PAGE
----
Penn Square National Bank, the Oklahoma City bank that failed July 5, obtained 60 percent of its deposits from "money brokers" who were paid by the bank for bringing in funds, Federal Deposit Insurance Corp. investigators have discovered.
Desperate for funds to finance its booming energy lending business, the bank became dependent on money brokers and had to offer higher and higher interest rates to get deposits, the probe of the bank failure has revealed.
On more than one occasion two different Penn Square officials "bid against each other for the same funds on the same day," FDIC's chief bank supervisor James Sexton disclosed yesterday in a letter to Rep. Benjamin Rosenthal (D-N.Y.), chairman of a House subcommittee investigating the bank failure.
Once, Sexton reported, one "officer representing the energy division offered a rate for a particular certificate of deposit that was four points above that offered by a colleague representing the operations department."
Sexton said the money brokers themselves were not the cause of the bank's demise. It failed, he said, because of "management's imprudent policies and control procedures."
Penn Square's lending spree ended last summer when the Comptroller of the Currency found so many bad loans that it ordered the bank closed and the FDIC took over. Many of the nation's largest banks bought billions of dollars of loans from Penn Square and stand to lose hundreds of millions on those loans.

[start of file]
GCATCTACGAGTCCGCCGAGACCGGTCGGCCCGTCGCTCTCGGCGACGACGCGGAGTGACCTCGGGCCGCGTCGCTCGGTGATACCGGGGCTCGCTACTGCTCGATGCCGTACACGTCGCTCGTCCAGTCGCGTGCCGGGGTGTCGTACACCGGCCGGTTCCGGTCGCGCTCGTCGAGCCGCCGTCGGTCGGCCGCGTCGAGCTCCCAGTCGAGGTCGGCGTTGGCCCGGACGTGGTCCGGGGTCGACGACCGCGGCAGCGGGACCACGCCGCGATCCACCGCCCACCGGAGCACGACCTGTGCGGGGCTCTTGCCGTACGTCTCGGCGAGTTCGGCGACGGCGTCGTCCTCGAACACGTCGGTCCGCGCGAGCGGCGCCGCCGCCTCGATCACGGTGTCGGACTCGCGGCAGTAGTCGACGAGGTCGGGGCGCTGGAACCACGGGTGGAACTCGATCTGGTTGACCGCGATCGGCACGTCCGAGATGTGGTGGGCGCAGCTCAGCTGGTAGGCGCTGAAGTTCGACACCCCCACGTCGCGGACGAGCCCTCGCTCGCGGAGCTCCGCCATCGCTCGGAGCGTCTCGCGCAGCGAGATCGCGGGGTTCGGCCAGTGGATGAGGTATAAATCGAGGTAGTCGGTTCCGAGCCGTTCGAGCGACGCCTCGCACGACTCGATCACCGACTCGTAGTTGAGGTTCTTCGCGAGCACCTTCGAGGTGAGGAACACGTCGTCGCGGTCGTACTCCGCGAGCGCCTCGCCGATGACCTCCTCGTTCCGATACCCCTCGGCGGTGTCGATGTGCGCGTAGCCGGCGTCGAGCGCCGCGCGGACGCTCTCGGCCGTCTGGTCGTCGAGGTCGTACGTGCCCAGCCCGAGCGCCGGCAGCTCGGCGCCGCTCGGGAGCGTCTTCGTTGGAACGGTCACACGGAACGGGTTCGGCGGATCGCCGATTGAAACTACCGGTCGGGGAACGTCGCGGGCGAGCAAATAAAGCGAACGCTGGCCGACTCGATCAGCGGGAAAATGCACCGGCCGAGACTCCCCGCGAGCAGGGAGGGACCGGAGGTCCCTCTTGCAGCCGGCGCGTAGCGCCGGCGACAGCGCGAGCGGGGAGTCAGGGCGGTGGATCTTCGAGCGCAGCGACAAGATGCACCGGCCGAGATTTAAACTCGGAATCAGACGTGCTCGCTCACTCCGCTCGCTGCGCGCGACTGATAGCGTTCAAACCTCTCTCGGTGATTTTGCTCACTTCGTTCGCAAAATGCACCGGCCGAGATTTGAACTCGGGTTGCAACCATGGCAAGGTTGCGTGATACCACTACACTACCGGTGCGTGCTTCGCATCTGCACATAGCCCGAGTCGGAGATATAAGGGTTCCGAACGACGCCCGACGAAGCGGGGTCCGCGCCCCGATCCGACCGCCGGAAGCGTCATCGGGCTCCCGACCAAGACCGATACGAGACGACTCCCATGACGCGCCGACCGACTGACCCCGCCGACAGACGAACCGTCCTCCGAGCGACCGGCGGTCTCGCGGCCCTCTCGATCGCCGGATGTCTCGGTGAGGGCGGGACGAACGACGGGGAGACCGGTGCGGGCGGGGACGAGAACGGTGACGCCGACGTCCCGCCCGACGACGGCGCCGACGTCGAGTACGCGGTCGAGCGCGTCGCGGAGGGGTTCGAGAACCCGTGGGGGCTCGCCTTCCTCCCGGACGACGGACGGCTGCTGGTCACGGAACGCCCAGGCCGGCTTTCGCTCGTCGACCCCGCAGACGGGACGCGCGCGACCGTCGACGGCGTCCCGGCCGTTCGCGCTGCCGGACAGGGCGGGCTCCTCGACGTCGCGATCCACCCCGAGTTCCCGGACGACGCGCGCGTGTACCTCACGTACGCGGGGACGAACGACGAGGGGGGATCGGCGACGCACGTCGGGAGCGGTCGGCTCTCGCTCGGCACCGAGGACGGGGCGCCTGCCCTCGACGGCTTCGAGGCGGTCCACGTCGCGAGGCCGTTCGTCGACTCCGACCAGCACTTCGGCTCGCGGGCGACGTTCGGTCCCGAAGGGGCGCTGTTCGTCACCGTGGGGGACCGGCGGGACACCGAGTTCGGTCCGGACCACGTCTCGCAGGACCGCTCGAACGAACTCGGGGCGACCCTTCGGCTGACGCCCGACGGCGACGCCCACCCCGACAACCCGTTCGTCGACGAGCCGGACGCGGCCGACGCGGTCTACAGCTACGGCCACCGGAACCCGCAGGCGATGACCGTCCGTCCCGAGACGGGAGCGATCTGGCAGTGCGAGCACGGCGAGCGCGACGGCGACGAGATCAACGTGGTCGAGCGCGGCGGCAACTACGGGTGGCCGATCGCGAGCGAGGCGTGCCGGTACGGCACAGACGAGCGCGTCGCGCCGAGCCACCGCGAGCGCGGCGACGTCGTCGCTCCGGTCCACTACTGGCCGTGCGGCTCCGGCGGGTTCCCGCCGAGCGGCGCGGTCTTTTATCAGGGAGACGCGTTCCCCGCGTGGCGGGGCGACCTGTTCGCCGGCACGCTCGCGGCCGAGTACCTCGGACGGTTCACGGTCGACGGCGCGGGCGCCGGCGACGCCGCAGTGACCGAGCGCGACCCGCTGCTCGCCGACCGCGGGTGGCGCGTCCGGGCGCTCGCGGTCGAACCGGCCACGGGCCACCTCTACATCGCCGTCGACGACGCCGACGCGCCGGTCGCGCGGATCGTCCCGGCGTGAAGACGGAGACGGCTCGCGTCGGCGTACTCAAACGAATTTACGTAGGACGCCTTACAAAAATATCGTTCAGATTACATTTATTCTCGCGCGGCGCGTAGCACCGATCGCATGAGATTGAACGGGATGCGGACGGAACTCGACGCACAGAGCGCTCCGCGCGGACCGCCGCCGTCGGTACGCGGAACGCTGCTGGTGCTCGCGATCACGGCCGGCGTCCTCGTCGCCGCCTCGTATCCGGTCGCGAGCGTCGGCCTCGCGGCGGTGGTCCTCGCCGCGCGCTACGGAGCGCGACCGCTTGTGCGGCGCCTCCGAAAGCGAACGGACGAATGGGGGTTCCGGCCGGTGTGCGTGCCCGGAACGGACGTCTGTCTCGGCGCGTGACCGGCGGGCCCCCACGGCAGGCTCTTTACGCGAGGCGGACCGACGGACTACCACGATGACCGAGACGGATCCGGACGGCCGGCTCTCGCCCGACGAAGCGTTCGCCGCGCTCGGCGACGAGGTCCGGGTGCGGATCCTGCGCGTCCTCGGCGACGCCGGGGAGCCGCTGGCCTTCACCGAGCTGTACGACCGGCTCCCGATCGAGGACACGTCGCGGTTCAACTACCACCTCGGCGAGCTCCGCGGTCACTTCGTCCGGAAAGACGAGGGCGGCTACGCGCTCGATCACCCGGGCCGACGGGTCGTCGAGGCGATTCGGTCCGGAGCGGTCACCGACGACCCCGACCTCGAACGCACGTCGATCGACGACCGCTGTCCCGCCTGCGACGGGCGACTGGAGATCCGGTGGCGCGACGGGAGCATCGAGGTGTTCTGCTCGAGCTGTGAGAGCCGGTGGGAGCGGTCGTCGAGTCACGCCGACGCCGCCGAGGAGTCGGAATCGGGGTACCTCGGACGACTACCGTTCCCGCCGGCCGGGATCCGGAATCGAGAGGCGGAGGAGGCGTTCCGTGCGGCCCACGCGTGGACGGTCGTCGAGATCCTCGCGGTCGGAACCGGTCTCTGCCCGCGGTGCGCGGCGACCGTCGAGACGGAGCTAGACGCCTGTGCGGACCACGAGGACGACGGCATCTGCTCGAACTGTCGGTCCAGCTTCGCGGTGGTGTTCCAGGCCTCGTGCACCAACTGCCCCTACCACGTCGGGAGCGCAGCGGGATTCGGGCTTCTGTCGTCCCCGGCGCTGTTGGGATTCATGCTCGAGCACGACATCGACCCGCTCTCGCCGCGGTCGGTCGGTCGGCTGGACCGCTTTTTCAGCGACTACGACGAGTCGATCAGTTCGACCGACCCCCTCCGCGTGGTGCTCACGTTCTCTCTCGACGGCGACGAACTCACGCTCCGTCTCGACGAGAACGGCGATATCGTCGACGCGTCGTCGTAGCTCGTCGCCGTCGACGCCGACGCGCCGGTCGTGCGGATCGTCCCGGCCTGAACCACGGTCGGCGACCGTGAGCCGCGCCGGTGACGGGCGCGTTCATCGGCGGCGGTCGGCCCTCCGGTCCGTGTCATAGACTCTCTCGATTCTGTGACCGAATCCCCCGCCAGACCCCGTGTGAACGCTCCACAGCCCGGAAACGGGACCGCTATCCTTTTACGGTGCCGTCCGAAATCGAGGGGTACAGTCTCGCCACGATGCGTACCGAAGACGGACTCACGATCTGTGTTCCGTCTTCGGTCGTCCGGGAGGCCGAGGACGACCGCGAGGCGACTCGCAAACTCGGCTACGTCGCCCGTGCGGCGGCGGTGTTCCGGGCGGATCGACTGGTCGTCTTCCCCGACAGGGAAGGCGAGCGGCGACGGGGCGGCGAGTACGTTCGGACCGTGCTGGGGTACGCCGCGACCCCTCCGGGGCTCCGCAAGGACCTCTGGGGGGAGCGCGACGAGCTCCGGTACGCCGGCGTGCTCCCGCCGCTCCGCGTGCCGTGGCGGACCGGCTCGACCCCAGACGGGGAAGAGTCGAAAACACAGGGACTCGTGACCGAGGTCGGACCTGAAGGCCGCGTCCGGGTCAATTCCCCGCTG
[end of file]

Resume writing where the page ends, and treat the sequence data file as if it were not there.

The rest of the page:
FDIC officials say the loans from brokers were not the cause of the bank failure, but were a symptom of the bad management that destroyed Penn Square, a tiny shopping center bank that in five years grew from $30 million to more than $500 million in assets.
In January, Penn Square had $20 million in brokered funds on deposit. By early May that figure had risen to $150 million and by early July there were $282 million of high-cost brokered deposits on Penn Square's balance sheet.
Most of those deposits were made by credit unions and savings and loan associations. Most of these thrift institutions were directed to Penn Square by money brokers, who were seeking funds for Penn Square and other banks.
Many of the savings and loan associations and credit unions who put their funds in Penn Square will lose at least a portion of the deposit. The Federal Deposit Insurance Corp. insures only the first $100,000 of a deposit. Most of the brokered funds were in so-called certificates of deposit that were bigger than $100,000.
The FDIC, as receiver for the failed bank, has issued 980 "receivers certificates" worth $172.8 million to uninsured depositors as evidence of their claims against the bank, but how much of that the will get back is unknown.
Not only did Penn Square need funds to support its own lending binge -- it also needed the deposits to finance loans it made and then sold to other banks.
During the last two years of its existence the bank sold more than $2 billion in loans it made to other banks. Half those loans were sold to Chicago's Continental Illinois National Bank. Other big banks such as Chase Manhattan, Seattle First, and Michigan National also "participated" in loans originally made by Penn Square. Many of those loans were bad, too, and officials at several banks -- including Continental, Chase and Seattle First -- lost their jobs because of Penn Square.